A seriously good piece, made better (but then I would say that) by the last paragraph under "further reading".
That said, it is a good piece, reflecting how the serious thought and discussion is to be found on the blogosphere and not in the media. Today, for instance, we get a short, superficial story in The Daily Telegraph on "Hints of Afghan exit strategy", yet we get nearly a full page on the "grieving mother" story, with Gordon Brown and his letter – with a complete transcript of the conversation between the prime minister and Jacqui Janes.
This is the media losing the plot, exploiting the death of a young solider as a means of attacking Gordon Brown. And it is an indication of the disconnect between the media and their readers that the public isn't buying it.
The greater loss, though, is the amount of space being wasted on such issues, when there is a desperate need for a real strategic debate over Afghanistan, addressed in wider terms than we have seen so far. One of the turning points for me was this piece, and regular readers of DOTR will see that I am gradually moving away from the "toys" issue to dealing with the wider strategic issues, with high-quality discussion on the forum.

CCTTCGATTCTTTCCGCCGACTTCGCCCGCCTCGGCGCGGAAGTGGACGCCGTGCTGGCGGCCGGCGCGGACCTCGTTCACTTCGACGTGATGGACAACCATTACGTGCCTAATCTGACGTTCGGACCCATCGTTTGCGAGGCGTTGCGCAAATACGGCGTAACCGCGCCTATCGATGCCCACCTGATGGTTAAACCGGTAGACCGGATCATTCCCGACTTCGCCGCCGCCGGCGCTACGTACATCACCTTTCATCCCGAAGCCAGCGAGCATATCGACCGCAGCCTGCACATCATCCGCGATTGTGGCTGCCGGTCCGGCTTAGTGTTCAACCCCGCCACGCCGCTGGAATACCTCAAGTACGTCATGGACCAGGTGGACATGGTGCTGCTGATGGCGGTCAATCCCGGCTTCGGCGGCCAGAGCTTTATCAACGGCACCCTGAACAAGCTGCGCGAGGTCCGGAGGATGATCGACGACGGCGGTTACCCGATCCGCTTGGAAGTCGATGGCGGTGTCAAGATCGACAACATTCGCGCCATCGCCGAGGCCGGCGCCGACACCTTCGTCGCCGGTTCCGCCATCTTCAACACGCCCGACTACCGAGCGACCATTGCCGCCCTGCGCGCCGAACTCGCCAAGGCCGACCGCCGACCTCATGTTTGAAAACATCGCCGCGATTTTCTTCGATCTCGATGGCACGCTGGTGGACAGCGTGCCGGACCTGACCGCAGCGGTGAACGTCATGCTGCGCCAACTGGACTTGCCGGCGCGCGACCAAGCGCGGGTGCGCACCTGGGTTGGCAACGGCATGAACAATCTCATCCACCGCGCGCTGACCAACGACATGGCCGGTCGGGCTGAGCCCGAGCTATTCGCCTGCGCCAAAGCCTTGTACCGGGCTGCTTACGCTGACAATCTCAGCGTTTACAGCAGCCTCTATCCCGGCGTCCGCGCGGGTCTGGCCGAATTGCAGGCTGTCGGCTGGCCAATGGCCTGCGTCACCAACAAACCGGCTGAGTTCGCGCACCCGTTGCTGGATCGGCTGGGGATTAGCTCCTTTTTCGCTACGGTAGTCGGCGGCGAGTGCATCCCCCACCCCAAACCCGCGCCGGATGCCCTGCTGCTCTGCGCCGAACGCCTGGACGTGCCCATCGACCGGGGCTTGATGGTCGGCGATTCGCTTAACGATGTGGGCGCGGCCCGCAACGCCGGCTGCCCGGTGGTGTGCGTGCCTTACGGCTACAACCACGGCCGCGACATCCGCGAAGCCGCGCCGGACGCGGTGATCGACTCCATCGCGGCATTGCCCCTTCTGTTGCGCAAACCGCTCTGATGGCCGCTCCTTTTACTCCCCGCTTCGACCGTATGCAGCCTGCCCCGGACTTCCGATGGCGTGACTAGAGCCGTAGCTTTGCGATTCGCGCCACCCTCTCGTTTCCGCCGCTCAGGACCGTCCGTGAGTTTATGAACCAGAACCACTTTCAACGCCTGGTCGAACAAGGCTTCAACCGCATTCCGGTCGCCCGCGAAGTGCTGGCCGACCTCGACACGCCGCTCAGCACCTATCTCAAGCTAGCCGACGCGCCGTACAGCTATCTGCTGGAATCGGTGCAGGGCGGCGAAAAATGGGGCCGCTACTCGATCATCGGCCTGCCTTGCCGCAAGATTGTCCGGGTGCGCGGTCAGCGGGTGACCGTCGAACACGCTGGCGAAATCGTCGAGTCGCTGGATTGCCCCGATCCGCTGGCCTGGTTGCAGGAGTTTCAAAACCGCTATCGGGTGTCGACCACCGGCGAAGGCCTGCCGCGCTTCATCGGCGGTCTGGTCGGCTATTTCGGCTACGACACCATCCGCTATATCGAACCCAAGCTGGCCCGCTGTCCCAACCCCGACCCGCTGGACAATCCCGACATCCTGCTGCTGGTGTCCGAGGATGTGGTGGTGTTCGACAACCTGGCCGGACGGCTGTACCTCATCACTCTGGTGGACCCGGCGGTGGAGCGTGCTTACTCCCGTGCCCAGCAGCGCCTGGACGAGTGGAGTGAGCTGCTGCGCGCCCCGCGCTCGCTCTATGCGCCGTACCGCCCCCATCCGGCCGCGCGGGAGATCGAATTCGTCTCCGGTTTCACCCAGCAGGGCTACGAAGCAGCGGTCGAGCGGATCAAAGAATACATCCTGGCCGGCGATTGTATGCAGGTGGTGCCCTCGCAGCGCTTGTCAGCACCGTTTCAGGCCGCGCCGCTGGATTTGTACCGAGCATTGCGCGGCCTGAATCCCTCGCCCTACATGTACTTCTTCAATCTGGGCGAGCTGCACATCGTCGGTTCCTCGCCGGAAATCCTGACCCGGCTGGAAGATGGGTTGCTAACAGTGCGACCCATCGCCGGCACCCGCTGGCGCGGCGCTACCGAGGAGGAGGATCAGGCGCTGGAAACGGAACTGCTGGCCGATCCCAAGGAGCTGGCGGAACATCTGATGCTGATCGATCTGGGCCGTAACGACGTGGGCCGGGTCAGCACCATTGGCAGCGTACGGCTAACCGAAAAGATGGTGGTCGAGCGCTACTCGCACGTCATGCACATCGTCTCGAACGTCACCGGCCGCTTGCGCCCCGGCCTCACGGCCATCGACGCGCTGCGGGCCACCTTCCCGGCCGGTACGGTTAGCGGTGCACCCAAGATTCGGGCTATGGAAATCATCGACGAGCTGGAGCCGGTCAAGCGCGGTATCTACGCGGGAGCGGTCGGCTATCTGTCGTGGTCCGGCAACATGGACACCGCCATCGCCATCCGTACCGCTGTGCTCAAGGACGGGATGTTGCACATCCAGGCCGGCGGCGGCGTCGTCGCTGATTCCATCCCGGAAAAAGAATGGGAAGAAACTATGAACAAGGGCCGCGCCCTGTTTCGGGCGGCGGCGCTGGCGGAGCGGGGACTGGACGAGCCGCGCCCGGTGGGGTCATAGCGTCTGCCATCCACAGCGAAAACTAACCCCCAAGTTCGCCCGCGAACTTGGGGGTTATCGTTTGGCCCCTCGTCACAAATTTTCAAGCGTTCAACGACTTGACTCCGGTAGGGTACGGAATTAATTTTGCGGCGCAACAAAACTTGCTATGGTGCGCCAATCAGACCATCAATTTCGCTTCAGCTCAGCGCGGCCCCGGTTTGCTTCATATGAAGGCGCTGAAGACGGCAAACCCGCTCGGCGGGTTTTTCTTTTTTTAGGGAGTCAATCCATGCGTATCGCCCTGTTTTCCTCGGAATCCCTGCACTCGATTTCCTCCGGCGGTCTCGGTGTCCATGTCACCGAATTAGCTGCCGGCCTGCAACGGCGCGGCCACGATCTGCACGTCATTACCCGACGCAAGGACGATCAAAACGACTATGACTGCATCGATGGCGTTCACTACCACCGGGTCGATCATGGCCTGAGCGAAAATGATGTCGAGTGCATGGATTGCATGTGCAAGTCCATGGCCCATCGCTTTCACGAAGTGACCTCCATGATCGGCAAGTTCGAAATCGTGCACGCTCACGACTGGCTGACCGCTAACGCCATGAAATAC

It is this that one would expect an adult media to do, but it isn't happening. And, although there are some serious MPs who are actually thinking about the issues, they are in the minority.
If, however, we are going to extricate ourselves from the morass of Afghanistan, without leaving the whole region in flames – with potentially hundreds of thousands dead (as happened with the partition of India) – then the politicians and media collectively have got to up their game.
For the time being though, the torch-carriers are on the internet, but we can't do the job. As I have been known to observe, the blogosphere is a poor medium for serious debate. From our own experience, we find that the longer, better-researched pieces get fewer readers, so it is not in the interest of bloggers (if they want the hits) to take up the slack. The media is still a vital part of our democracy, and it - in particular - must do its job.